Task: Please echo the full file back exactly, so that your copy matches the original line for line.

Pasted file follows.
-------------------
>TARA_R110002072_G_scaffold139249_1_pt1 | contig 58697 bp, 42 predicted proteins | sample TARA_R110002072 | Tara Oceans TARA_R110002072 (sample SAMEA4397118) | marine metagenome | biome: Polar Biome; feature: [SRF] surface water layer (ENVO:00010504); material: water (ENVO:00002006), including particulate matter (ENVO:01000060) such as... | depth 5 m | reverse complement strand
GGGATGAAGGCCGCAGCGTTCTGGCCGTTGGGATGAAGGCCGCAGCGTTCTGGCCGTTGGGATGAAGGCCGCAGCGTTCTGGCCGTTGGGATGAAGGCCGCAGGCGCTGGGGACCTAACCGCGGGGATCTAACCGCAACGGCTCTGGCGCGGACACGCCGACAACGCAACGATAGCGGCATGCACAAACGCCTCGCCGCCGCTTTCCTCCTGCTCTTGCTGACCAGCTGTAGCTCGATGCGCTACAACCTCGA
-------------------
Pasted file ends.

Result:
>TARA_R110002072_G_scaffold139249_1_pt1 | contig 58697 bp, 42 predicted proteins | sample TARA_R110002072 | Tara Oceans TARA_R110002072 (sample SAMEA4397118) | marine metagenome | biome: Polar Biome; feature: [SRF] surface water layer (ENVO:00010504); material: water (ENVO:00002006), including particulate matter (ENVO:01000060) such as... | depth 5 m | reverse complement strand
GGGATGAAGGCCGCAGCGTTCTGGCCGTTGGGATGAAGGCCGCAGCGTTCTGGCCGTTGGGATGAAGGCCGCAGCGTTCTGGCCGTTGGGATGAAGGCCGCAGGCGCTGGGGACCTAACCGCGGGGATCTAACCGCAACGGCTCTGGCGCGGACACGCCGACAACGCAACGATAGCGGCATGCACAAACGCCTCGCCGCCGCTTTCCTCCTGCTCTTGCTGACCAGCTGTAGCTCGATGCGCTACAACCTCGA